English language in India
This is a collection of articles archived for the excellence of their content.
Lower courts' English rulings not illegal: HC
The Times of India, Jan 29 2016
Merely because a subordinate court delivers its verdict in English, the order cannot be declared as illegal, said Madras HC rejecting the argument that judgments delivered in English, which is not known to the accused, would be void ab initio. “We cannot hold that just because the judicial officer has translated her thought process into English and written the judgment, her entire judgment is void and the detention of the prisoners is illegal,“ ruled a division bench comprising Justice R Sudhakar and Justice P N Prakash.
The case relates to a habeas corpus plea filed on behalf of 17 persons involved in three distinct cases of murder, conspiracy and unlawful assembly in Tiruvallur.It claimed that the sessions court had on December 21, 2015 found them guilty and sentenced them to varying degree of imprisonment. Calling their imprisonment `illegal confinement', their counsel argued that the first additional district and sessions judge also failed to sign on every page of the verdict as required by law.
The division bench, however, dismissed the petition.
On the language issue, the judges pointed out that the trial judge had conducted a full-fledged trial in Tamil and the accused were informed they were being convicted, and were questioned on the sentence. The order was passed thereafter.
How widespread is the knowledge of English in India?
58% Of Rural Teens Can Read Basic English/ 2018
How widespread is the knowledge of English in India, as in January 2018
58% Of Rural Teens Can Read Basic English: Survey
In a marker of the growing appeal of English in India’s countryside, more than 58% of rural teenagers were able to read sentences in the language during a survey of 30,000 children across 24 states.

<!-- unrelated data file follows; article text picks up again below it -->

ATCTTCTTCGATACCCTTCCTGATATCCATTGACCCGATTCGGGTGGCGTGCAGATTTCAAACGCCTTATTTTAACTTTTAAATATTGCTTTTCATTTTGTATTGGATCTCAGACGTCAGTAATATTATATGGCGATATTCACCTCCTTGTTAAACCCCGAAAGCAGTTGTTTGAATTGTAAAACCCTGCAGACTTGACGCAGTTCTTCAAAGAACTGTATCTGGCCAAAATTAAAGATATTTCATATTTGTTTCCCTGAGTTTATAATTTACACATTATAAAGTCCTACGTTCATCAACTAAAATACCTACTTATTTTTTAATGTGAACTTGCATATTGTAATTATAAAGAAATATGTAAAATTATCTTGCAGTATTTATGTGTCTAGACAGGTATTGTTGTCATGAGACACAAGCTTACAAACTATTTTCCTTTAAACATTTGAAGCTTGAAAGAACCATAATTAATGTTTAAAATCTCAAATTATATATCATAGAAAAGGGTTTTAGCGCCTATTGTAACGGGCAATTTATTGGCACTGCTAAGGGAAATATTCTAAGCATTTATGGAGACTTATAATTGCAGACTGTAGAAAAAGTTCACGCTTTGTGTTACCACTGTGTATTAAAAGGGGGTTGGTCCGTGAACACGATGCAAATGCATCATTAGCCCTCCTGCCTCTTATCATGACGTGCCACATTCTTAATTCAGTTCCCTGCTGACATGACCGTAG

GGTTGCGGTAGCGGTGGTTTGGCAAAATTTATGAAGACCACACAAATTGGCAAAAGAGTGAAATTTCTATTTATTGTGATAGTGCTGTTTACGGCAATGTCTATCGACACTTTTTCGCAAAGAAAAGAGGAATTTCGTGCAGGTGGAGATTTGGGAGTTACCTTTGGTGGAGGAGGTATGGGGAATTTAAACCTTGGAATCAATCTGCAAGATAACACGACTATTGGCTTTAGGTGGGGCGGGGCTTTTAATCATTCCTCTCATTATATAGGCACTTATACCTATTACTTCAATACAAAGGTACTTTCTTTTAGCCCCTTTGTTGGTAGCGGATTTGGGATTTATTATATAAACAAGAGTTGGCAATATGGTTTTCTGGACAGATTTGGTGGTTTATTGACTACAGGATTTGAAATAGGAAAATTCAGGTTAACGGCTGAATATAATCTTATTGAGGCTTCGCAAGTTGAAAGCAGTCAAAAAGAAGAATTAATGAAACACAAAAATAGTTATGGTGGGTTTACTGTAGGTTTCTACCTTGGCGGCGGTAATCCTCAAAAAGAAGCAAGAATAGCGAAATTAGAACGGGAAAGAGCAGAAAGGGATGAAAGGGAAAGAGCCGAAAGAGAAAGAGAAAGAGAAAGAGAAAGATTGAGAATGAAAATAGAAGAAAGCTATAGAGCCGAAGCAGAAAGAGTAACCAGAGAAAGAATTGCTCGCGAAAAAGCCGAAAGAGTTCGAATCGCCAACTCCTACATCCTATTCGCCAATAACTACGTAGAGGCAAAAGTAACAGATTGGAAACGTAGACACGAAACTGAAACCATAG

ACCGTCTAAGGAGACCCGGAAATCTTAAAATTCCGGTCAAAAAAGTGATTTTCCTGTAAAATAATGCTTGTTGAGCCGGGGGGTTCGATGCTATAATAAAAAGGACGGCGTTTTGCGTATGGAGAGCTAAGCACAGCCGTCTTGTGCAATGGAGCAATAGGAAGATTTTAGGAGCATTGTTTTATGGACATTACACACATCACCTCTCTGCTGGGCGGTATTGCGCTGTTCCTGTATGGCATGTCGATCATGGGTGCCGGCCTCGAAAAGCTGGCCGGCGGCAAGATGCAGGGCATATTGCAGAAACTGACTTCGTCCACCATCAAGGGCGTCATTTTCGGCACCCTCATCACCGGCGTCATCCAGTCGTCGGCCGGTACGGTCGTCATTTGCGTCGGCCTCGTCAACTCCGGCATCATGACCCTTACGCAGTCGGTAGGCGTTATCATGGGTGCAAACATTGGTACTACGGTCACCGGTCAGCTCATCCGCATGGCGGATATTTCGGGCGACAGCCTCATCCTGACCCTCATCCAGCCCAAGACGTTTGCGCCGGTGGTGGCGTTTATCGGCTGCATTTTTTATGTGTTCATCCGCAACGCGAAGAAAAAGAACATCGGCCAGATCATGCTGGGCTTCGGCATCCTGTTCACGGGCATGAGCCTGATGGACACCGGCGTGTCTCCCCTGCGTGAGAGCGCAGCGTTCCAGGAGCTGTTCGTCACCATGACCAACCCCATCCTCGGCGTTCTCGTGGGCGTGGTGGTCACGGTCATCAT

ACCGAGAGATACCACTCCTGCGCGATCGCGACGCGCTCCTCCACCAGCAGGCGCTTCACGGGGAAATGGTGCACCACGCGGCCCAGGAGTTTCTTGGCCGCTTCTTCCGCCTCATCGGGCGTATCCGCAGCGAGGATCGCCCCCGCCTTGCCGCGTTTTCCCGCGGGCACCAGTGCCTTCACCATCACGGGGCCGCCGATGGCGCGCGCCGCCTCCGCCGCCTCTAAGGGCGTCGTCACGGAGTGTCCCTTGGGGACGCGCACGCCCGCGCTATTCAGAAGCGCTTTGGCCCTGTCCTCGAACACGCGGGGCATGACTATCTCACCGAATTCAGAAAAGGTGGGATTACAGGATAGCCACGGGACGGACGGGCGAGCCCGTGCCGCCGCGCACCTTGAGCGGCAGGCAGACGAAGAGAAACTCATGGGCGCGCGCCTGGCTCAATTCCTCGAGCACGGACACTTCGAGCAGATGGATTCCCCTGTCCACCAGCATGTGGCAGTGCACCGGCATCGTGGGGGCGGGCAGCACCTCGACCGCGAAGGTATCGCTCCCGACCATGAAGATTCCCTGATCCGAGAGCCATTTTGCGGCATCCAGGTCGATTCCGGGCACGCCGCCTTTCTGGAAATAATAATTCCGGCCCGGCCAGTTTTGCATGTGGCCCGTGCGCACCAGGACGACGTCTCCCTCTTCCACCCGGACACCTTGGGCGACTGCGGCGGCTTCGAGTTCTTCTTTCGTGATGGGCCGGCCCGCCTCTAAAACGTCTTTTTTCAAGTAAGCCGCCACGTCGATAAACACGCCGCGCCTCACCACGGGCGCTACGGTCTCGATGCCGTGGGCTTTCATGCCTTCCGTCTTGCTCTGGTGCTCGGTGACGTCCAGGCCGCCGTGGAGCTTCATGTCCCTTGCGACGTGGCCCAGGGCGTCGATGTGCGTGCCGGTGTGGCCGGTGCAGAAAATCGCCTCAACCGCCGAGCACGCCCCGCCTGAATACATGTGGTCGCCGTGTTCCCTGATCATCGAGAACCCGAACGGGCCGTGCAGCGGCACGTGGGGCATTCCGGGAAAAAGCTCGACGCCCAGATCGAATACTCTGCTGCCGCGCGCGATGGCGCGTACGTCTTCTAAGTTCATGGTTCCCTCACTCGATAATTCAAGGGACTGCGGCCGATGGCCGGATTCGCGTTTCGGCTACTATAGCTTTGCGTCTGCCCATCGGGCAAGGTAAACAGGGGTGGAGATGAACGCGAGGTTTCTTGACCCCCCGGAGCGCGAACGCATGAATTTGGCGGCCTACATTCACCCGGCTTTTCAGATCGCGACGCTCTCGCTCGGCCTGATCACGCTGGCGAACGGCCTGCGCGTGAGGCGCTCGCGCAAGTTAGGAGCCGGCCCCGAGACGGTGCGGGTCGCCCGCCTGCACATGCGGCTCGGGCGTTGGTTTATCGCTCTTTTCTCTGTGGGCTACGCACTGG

The survey, for the recently released Annual School Education Report 2017 (ASER 2017), also found that an overwhelming majority (79%) of children who could read English also understood the meaning of the sentences. The ability to read English sentences was found in 53% of 14-year-olds and it increased to 60% among 18-year-olds.
The figures are significant as thesurvey was done among rural teens (aged14 to18), 25% of whom could not still read basic text fluently in their own language. The increasing proficiency in English correlates with growing aspiration among the children surveyed, 60% of whom want to study beyond Class XII. By contrast, just 35% of those who could not read Class II level text fluently wanted to continue studiesbeyond ClassXII.
The age group selected for the survey is also the first batch of the Right of Children to free and Compulsory Education (RTE) Act 2009, which guarantees elementary schooling to all children in the age group of 6-14 years. The ASER 2017 indicates that a large proportion of 14- to 18-year-olds can at least read simple texts. Based on a sample of nearly 30,000 kids from 26 rural districts, ASER 2017 gives a snapshotof thelivesof these young adults. More than 85% of them are in the formal education system.
Ashok K Ganguly, educationist and former CBSE chairperson, attributed the rise in interest in English in rural schools to growing awareness among parents about the importance of the language. “Parents are realising that their kids have to compete at the national level. Knowledge of English is also need to succeed in professional courses. So parents have started motivating their wards to learn English... which was not the case 10-15 years back,” Ganguly said.
Ganguly felt that language skillswere notbeing given due importance in our schooleducation.He ruedthefact that while prioritising English, local languages were losing out. “If kids are good in the mother tongue they can learn English and other languages better,” he added.
In exploring the language capabilities of the youth, tasks were designed that included both academic or textbook/curricular activity as well as functional day-to-day type of tasks. Different methods were used such as reading and comprehension using an oral one-on-one method as well as the pen-paper format. It was seen that administering a pen-paper testwas not suitable in a household setting and did not engage the youth or the community.
Ashok Pandey, principal, Ahlcon International, Delhi, saidthe growing importance of English was not just a perception, but a “fact.”
“The motivation for this is the perception that if you have to progress, go for higher studies and get a good job, you have to be proficient in English.”